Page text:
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Guam Department of Education Voluntarily Settles EEOC Disability Charge for $80,000

School Failed to Provide Accommodation to Aide With Multiple Disabilities, Federal Agency Charges

HONOLULU - The Guam Department of Education will pay $80,000 and provide other relief to settle a charge of disability discrimination filed with the U.S. Equal Employment Opportunity Commission (EEOC), the federal agency announced today.

The charge made to EEOC alleged that a school aide with multiple disabilities was denied an accommodation when the school assigned her to traffic duty against her doctor's restrictions. The charge further asserted that the denial of the accommodation resulted in the school aide becoming ill and being removed from the school in an ambulance. EEOC investigated the allegations and found reasonable cause to believe that the Guam Department of Education failed to provide her with a reasonable accommodation, in violation of the Americans with Disabilities Act of 1990 (ADA).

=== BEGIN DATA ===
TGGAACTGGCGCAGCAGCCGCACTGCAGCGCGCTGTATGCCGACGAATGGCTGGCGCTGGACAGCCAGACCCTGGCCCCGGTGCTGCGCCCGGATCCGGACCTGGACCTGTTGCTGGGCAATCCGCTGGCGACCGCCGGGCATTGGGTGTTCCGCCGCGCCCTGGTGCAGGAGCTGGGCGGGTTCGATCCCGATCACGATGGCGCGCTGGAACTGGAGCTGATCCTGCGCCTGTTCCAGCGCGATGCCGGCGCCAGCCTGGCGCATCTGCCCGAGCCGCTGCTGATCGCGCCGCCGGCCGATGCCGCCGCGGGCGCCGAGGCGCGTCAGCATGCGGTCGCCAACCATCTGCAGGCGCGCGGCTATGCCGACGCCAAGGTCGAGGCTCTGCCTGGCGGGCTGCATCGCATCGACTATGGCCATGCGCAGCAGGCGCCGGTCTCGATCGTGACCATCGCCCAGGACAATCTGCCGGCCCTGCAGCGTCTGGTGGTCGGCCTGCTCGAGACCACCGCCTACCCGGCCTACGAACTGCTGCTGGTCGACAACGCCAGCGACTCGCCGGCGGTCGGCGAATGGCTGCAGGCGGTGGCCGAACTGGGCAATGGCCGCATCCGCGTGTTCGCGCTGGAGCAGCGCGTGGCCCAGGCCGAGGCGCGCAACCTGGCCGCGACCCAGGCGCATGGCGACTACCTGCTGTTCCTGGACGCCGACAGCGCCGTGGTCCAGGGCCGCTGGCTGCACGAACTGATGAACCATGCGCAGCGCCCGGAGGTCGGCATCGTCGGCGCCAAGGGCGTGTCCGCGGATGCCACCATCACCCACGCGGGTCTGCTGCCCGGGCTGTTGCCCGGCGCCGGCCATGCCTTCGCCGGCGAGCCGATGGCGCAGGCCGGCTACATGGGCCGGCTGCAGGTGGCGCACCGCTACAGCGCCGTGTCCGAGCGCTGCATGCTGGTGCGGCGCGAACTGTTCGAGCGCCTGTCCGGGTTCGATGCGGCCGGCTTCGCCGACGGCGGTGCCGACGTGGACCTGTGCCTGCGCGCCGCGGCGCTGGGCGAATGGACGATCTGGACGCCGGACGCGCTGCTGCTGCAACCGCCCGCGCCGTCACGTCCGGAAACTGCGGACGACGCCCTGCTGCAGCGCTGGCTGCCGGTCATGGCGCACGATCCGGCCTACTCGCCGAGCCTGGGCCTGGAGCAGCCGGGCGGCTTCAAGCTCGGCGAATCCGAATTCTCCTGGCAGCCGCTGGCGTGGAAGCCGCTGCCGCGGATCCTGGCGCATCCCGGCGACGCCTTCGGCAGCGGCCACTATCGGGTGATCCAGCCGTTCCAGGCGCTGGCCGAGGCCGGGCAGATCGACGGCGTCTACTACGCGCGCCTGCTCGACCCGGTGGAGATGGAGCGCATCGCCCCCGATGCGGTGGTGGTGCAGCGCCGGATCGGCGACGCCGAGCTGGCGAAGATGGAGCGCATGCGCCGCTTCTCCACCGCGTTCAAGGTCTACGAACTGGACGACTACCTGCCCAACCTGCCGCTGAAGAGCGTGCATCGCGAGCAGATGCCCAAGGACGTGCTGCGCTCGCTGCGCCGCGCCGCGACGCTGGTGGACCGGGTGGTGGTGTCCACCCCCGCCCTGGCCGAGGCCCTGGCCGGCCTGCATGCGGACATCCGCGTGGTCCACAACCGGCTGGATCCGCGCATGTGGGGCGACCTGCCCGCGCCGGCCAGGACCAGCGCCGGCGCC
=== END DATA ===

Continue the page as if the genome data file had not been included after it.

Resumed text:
Without admitting liability, the department agreed to enter into a three-year conciliation agreement with EEOC and the alleged victim, thereby avoiding litigation. Aside from the monetary relief, the department agreed to hire an outside equal employment opportunity consultant to conduct effective training for all managers and supervisors on the ADA and to revise its current policies to include a comprehensive reasonable accommodation policy. EEOC will monitor compliance with this agreement.

"People with disabilities have the right to a reasonable accommodation in the workplace," said Glory Gervacio Saure, director of EEOC's Honolulu Office, which includes Guam in its jurisdiction. "Under the ADA, an accommodation is any change in the work environment or in the way things are customarily done that enables someone with a disability to enjoy equal employment opportunities. I commend the Guam Department of Education for working with EEOC to resolve this complaint and for implementing measures intended to protect workers who require an accommodation for their disability."

One of the six national priorities identified by the Commission's Strategic Enforcement Plan (SEP) is for the Commission to address emerging and developing issues in equal employment law, including issues involving the ADA.

EEOC is responsible for enforcing federal laws against employment discrimination. Further information is available at